While the structure and frames of many modern greenhouses are made from aluminium or tough synthetic materials, there is still a great deal to be said for the traditional wooden greenhouse. Building your greenhouse from timber can create a distinctively attractive and rustic structure suitable for practically any traditionally styled garden, and can be tremendously strong and durable when well-built.
However, a wooden greenhouse is only as good as the wood chosen to build it with, and you should take care to choose a wood that can take the various unique stresses that greenhouse structures must endure. Keep the following factors in mind when choosing your greenhouse timber:
Greenhouses are relatively light structures (especially if glazed with perspex or other synthetic glass substitutes), so it can be tempting to choose an inexpensive and relatively weak timber for construction. However, the weaker your wood, the thicker the frames and supports will have to be to compensate for this weakness, and particularly bulky frames can cast large shadows across your plants to inhibit growth. Weak, lightweight wood can also be too flexible to adequately support glazing, particularly in areas prone to high winds, and can provoke swift cracking and breakages.
This is not to say you should choose the heaviest, strongest wood you can find, however, as this can be prohibitively expensive and will necessitate addition supports to prevent your greenhouse simply collapsing in on itself. Instead, choose a wood that balances moderate weight with strength and durability; pine, Douglas-fir, spotted gum and alder are generally excellent choices.
Mould and moisture
As a hot, tight space with limited ventilation, greenhouses, particularly larger structures housing potentially thousands of plants, naturally become extremely humid. This is good for the plants, but it also benefits less welcome growth in your greenhouse; mould and fungal colonies can thrive in a hot, damp greenhouse, and without proper anti-mould measures many timbers can quickly fall victim to fungal decay.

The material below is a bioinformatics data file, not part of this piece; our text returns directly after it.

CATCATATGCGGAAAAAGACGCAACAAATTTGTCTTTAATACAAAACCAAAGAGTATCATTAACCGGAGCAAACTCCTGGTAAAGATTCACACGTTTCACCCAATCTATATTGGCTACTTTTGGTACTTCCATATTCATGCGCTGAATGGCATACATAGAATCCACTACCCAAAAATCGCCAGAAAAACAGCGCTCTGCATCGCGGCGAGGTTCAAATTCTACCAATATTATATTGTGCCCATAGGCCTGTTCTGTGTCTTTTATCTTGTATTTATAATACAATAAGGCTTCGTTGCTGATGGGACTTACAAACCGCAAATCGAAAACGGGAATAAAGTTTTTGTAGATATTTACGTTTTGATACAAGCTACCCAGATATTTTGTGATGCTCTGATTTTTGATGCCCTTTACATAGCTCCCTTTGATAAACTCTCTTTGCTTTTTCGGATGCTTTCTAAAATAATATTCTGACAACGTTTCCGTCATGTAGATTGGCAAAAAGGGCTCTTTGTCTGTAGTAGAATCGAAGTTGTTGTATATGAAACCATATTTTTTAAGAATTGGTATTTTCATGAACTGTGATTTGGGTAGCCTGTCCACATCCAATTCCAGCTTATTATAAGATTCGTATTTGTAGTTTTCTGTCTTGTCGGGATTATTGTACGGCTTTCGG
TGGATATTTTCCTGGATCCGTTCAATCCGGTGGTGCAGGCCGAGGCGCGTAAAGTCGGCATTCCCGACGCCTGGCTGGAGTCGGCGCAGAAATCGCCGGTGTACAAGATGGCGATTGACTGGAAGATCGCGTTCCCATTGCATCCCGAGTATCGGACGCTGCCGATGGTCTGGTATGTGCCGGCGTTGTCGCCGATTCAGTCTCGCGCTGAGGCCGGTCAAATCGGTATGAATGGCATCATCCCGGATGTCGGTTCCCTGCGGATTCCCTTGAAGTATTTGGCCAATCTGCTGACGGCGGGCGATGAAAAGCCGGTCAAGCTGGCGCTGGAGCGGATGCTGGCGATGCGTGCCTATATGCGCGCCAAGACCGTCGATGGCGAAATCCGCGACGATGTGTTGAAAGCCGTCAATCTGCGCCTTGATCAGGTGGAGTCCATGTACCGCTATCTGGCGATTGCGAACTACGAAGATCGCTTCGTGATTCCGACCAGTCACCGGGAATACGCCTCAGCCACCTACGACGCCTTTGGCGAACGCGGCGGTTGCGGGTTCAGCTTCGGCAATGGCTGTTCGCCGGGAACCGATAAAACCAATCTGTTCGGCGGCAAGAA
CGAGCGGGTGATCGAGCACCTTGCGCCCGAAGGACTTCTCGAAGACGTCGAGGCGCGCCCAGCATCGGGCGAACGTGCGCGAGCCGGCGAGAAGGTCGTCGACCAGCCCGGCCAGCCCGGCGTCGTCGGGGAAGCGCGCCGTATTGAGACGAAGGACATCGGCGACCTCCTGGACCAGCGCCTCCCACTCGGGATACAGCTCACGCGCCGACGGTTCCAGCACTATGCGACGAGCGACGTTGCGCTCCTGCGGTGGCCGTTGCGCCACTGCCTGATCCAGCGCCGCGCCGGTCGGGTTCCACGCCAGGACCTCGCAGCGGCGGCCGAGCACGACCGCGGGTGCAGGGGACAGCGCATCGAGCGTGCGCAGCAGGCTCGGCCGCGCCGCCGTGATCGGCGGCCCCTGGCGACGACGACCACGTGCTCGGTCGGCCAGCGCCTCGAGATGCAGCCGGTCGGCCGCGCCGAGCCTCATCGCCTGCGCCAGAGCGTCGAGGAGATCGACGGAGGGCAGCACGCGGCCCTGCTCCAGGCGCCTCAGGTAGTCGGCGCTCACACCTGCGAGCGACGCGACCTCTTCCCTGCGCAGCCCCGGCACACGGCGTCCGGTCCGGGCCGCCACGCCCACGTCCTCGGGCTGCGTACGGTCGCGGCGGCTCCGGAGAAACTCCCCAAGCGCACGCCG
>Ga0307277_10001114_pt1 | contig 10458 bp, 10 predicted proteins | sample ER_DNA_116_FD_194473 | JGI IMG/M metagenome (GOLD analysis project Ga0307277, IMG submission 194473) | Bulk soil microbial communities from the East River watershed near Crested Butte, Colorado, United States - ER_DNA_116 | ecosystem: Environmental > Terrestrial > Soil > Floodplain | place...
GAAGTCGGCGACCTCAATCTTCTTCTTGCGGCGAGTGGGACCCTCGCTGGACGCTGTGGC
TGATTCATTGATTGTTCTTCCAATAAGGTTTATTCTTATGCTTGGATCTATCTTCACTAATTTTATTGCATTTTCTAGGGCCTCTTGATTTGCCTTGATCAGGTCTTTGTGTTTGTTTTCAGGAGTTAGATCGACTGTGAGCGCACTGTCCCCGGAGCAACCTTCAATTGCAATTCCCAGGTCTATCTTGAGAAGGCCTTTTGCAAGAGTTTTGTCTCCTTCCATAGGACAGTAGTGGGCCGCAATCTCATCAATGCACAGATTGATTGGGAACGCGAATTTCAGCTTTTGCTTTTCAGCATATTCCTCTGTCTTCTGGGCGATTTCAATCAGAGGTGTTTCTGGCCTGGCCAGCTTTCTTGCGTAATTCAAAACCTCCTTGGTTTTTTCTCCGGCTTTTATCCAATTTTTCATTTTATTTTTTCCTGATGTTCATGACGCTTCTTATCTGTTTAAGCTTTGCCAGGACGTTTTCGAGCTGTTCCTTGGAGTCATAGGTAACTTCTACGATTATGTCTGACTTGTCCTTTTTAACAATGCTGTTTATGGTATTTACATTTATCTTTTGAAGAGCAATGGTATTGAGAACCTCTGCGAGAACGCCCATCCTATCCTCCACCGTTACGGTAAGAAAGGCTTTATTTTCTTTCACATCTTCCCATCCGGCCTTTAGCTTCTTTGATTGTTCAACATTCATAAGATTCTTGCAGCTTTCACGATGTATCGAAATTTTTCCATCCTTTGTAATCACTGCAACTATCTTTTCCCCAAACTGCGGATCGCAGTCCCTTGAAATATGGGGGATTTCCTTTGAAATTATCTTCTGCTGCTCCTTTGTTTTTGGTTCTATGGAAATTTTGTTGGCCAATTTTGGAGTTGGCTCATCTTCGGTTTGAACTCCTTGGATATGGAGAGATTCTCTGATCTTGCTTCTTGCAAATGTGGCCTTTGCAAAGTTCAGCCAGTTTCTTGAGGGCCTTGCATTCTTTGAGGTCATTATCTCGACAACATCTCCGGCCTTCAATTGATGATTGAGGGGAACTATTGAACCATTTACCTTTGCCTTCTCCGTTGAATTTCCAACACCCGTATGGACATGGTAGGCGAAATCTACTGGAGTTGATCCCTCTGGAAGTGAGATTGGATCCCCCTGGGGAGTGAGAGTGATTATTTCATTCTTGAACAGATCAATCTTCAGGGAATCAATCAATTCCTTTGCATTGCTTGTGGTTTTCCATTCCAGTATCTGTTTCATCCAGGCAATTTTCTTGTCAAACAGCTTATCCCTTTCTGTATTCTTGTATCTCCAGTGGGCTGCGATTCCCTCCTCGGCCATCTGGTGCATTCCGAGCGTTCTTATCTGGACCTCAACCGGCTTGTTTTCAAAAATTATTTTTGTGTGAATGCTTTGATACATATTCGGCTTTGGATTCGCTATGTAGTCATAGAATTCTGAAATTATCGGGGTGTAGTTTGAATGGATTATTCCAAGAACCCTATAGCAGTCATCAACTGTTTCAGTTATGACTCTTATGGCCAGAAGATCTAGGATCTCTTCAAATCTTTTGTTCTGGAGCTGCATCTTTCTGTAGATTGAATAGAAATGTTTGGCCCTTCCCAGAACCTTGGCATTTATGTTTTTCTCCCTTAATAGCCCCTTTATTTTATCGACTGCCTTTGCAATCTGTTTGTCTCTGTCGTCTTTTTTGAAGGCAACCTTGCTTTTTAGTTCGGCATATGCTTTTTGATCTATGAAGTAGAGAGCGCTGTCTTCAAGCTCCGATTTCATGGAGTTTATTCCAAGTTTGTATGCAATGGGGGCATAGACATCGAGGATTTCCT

Choosing a naturally mould-resistant wood is perhaps the easiest way to subvert this problem, and many woods with remarkable resistances to fungal growth are suitable for greenhouse building. Cedars, particularly the famously rot-resistant Western red cedar, are fine choices that are light and strong enough for greenhouses, but may be too expensive for some. Tropical woods such as teak and ipe are also resistant to mould, but can be quite heavy and difficult to purchase from environmentally sound sources. Redwood and black locust are also fine choices, as long as the wood is taken from relatively old trees.
The other way to subvert mould growth is by choosing a treated wood, or treating one yourself. Pressure-treated woods are enormously durable and can be relatively inexpensive, although they tend to have a drab, grey appearance that may require staining or painting to achieve the look you want. Pre-treated plywoods are also suitable, particularly the more expensive tropical and marine varieties. If you'd prefer to treat your wood yourself, pay close attention to the kind of treatment you choose; oil-based treatments look more natural and can bring out attractive shades in your wood, but will require periodic reapplication to be effective. Polymer-based treatments last for much longer without maintenance, but form a waterproof 'skin' on the surface of the wood that can give wood an unattractive 'plastic' appearance.